Monster, by Walter Dean Myers

MonsterAt sixteen years old, Steve Harmon is facing the possibility of spending the rest of his life in prison. He is accused of acting as a lookout during a robbery of a drugstore. The robbery was botched, and the man behind the counter was shot and killed with his own gun. The book retells the murder trial of Steve and James King, who is accused of organizing the robbery and pulling the trigger. Steve is involved in filmmaking through his high school, and the reader sees the trial and the legal process through his filmmaker’s eyes. Not just a retelling of the trial, the novel also examines Steve’s experiences in jail and his internal reactions to both the murder and the trial.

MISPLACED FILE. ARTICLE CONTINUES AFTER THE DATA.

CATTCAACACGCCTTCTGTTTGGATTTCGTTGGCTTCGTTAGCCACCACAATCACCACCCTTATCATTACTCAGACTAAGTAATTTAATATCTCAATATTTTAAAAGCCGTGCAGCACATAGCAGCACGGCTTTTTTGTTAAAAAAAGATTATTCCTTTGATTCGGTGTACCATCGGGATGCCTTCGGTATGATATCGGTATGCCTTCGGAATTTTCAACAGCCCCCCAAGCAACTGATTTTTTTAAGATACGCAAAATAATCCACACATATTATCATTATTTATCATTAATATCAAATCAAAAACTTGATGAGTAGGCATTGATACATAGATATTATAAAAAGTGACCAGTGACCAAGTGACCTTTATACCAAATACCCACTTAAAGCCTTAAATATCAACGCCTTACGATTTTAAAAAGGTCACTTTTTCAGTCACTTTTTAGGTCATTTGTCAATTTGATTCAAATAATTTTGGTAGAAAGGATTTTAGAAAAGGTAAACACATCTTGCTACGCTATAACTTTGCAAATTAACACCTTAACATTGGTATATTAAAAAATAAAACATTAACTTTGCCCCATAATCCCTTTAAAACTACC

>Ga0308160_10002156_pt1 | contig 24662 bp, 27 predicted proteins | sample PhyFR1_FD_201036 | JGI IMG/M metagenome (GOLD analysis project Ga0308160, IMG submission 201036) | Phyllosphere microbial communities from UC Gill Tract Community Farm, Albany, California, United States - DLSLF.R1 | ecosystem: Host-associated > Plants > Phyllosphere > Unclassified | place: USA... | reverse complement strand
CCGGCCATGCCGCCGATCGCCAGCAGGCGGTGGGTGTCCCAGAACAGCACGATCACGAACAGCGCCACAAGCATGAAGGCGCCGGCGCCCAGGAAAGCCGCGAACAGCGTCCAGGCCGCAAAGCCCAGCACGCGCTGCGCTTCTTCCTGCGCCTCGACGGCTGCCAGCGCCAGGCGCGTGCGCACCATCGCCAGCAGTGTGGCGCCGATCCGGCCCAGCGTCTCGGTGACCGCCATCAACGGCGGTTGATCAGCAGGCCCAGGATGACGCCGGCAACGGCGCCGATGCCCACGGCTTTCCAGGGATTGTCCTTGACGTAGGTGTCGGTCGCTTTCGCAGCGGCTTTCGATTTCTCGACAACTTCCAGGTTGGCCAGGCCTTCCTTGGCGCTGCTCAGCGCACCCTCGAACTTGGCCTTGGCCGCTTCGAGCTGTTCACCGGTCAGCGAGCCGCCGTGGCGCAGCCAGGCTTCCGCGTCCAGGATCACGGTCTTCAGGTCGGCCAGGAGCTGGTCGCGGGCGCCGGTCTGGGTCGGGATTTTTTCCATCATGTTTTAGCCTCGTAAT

This book’s format is noteworthy, alternating between diary entries and a screenplay of the trial both written by Steve. While the diaries are first-person and very emotional, really letting the reader inside of Steve’s head, the screenplay segments show Steve looking at his own situation from an outsider’s perspective. In those sections, it is almost like Steve is watching the proceedings of his own trial, and this gives him distance from the experience. It was a fantastically effective choice by Myers. Steve’s nuanced, detached screenplay stood in direct contrast to the bare emotion of his frantically insecure diary entries.